Helping a Loved One Get Into Opioid Addiction Treatment

Opioid addiction in America is so prevalent, some researchers claim it is lowering our overall life expectancy in the country. In 2016, 64,000 people died from overdosing on heroin and synthetic opioids in the United States. For many Americans, those numbers hit close to home as their loved ones and family members struggle with addiction.

Finding out someone you are close with is addicted to opioids can be shocking, but doing what you can to help them enter treatment can mean the difference between life and death.


Things to Avoid When Dealing with Addiction


  • Enabling

    – When you love someone, you want to do what you can to make them happy. You may think that giving them a place to live, a car, or spending cash on them is helpful, but you may be enabling their behavior. Detaching with love is the best course of action.

  • Criticizing

    – Addiction is a disease, so it is helpful to approach it as so. Even though the behaviors associated with addiction can be hurtful (lying, cheating, stealing, etc…), there’s no criticism you can throw at them that they haven’t thought themselves. Instead of hammering in criticism, try and understand their pain and guide them to treatment.

  • Demonizing

    – No one is 100% good or 100% bad, and this rings true for an addict as well. Addiction does not make a person bad, so demonizing them is not fair. For some people, knowing a family member that’s an addict changes their perspective from the get go.

Educate Yourself

To help your loved one, educate yourself on addiction and the opioid crisis in America. This knowledge can serve as a foundation for understanding your loved one’s problem. Understanding is the key to compassion, which you will need to help them get through this difficult time. It will also help you become the best ally you can be, so you can aid your loved one the best you can.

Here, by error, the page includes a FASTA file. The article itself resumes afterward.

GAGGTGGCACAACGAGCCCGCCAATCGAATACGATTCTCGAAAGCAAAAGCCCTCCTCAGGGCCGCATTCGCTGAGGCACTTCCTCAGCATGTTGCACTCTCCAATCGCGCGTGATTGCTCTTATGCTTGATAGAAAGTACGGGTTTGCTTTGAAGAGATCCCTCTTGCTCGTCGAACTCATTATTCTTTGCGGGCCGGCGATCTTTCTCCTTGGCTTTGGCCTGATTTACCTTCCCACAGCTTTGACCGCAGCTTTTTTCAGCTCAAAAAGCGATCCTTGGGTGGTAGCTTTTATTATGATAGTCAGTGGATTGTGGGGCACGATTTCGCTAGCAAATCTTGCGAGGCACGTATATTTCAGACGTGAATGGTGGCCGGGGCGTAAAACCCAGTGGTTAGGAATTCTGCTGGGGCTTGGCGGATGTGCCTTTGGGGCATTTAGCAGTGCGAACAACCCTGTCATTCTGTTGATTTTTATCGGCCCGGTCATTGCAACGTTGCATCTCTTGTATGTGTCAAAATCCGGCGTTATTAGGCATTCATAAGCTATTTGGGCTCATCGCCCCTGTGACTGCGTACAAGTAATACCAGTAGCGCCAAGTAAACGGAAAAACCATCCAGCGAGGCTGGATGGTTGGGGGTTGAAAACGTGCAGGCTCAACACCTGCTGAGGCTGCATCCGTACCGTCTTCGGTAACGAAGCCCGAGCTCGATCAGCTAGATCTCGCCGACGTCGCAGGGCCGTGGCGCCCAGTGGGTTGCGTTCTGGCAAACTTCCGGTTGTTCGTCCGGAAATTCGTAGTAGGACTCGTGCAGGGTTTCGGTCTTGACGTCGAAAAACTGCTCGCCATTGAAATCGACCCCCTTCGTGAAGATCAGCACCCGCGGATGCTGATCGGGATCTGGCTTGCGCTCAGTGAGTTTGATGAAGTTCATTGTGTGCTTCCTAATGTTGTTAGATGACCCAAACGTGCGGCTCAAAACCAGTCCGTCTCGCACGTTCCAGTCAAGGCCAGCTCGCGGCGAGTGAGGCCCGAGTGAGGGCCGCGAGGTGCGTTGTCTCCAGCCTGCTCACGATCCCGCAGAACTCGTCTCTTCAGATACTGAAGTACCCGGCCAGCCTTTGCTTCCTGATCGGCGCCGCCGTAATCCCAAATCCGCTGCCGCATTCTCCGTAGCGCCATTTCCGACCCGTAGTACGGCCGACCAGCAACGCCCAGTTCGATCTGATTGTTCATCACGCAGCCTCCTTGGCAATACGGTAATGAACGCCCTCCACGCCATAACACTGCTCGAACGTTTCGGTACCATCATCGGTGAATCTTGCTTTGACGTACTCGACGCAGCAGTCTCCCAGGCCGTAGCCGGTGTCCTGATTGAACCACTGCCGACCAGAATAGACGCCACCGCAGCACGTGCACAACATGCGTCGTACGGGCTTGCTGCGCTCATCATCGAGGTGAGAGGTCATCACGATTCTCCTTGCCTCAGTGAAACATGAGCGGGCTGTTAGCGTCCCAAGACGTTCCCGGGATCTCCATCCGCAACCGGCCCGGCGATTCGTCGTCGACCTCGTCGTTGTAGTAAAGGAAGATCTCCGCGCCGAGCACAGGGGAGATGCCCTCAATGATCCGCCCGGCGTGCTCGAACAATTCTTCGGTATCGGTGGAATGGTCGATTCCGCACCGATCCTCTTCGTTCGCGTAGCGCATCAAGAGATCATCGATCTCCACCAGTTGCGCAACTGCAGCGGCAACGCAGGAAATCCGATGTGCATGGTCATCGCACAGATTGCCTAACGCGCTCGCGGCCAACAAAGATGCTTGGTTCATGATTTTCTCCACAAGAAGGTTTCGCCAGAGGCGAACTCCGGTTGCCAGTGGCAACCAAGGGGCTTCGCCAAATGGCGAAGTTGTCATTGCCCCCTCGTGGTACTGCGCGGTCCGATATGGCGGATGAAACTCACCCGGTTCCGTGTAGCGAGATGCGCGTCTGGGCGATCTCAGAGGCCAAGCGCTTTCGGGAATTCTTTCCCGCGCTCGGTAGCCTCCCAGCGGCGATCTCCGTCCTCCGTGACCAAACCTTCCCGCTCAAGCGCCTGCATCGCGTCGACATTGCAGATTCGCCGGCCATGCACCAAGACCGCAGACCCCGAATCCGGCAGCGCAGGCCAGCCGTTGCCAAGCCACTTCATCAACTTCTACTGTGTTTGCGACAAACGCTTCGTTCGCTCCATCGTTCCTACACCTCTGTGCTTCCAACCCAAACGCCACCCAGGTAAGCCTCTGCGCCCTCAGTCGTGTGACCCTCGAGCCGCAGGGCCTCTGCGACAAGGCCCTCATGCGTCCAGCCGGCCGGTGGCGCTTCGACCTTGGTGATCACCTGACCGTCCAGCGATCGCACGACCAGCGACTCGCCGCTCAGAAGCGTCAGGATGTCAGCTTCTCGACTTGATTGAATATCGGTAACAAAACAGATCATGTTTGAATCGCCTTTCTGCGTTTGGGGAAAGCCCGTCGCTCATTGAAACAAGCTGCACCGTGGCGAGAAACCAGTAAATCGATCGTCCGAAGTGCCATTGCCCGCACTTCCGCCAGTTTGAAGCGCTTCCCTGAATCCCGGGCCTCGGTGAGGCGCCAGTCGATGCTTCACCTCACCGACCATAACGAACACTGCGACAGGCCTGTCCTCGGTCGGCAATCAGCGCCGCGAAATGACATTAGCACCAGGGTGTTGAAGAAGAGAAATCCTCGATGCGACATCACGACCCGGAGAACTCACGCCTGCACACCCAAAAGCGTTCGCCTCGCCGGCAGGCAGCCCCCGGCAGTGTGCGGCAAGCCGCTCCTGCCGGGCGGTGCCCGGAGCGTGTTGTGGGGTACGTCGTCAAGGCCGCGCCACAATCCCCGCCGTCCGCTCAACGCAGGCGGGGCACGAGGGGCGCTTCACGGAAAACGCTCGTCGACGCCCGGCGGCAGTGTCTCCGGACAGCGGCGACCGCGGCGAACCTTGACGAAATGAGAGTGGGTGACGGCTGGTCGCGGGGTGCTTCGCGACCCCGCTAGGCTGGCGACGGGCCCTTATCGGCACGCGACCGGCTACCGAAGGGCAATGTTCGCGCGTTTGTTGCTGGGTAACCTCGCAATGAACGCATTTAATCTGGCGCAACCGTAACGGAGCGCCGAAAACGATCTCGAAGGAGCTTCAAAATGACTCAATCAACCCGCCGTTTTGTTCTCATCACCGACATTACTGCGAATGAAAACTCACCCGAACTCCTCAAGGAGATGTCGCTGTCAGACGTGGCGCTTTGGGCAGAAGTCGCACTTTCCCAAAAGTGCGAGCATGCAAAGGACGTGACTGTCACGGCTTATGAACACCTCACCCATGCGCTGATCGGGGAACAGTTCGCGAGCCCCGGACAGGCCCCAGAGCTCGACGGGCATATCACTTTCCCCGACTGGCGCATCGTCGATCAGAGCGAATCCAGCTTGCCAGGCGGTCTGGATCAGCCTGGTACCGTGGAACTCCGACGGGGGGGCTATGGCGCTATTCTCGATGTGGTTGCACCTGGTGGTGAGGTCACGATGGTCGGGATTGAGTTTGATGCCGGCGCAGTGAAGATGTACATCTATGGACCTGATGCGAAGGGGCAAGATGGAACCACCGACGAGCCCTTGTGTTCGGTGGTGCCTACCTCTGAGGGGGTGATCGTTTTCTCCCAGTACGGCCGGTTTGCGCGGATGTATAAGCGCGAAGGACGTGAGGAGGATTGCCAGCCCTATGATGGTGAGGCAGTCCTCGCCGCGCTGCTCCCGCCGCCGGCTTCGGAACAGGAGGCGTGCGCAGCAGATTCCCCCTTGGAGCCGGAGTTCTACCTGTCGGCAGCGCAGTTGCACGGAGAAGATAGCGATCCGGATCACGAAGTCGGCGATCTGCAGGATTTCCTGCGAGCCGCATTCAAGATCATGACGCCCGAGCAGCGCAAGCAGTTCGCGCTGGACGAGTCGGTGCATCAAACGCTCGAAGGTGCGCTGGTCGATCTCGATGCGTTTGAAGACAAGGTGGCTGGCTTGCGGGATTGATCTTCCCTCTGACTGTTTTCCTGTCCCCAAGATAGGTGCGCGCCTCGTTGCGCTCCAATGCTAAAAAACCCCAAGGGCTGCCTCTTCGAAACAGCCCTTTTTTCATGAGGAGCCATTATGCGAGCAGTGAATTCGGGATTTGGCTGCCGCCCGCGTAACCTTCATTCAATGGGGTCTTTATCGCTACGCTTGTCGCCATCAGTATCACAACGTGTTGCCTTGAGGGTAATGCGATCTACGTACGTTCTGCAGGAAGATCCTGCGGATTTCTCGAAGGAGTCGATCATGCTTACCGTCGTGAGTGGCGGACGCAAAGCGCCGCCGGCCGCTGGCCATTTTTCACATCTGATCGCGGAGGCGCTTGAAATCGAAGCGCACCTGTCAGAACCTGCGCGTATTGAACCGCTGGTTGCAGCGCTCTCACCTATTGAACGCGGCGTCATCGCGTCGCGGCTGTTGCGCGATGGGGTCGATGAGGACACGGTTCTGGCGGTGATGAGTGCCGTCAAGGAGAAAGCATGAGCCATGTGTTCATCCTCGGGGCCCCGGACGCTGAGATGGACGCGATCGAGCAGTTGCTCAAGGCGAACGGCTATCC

Set Clear Boundaries

Addicts tend to lie and manipulate the people around them to hide their destructive behaviors. Setting clear boundaries with your loved one means you can help them without enabling. You have to be able to help yourself to help anyone else, so if you need your own living space or if you can only loan a small amount of money to help them get back on their feet, so be it


Practice Patience

Addiction does not go away overnight. In fact, while breaking an addiction is possible, the underlying factors that cause it never really go away. While you loved one is recovering, you will need to be patient when it comes to the time it takes. Remember that as difficult it is for you, it is even more so for them. Taking up meditation together is a good way to help instill a mindful attitude while bonding in a healthy way.


Help Find Professional Help

Your loved one can’t beat addiction on their own– they need support. While your support is crucial for their recovery, nothing can beat professional help. An addiction counselor can talk through things with your loved one when times are difficult. They may find more solace in a recovery group where a community of people help support each other in sobriety. Some addicts need to get away from life to recover– an addiction treatment center provides emotional and medical support in an environment free from temptation.

More and more Americans have people in their lives dealing with opioid addiction. Helping that person into recovery can be a challenge. It’s important not to enable, criticize, or demonize the person for their addiction. Educate yourself about the opioid epidemic and the underlying causes of addiction. Set boundaries for yourself and practice patience with your loved one. Finally, help them find professional help they need to overcome their dependence on opiates.

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